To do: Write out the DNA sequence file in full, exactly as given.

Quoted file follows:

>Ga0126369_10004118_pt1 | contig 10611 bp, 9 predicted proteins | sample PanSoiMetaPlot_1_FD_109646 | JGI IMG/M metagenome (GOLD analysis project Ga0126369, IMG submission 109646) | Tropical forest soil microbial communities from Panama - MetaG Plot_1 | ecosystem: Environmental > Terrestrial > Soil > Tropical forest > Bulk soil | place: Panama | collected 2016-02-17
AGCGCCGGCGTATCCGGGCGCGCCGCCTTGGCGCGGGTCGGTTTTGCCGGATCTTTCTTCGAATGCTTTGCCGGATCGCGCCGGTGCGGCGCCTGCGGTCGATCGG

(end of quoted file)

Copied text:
>Ga0126369_10004118_pt1 | contig 10611 bp, 9 predicted proteins | sample PanSoiMetaPlot_1_FD_109646 | JGI IMG/M metagenome (GOLD analysis project Ga0126369, IMG submission 109646) | Tropical forest soil microbial communities from Panama - MetaG Plot_1 | ecosystem: Environmental > Terrestrial > Soil > Tropical forest > Bulk soil | place: Panama | collected 2016-02-17
AGCGCCGGCGTATCCGGGCGCGCCGCCTTGGCGCGGGTCGGTTTTGCCGGATCTTTCTTCGAATGCTTTGCCGGATCGCGCCGGTGCGGCGCCTGCGGTCGATCGG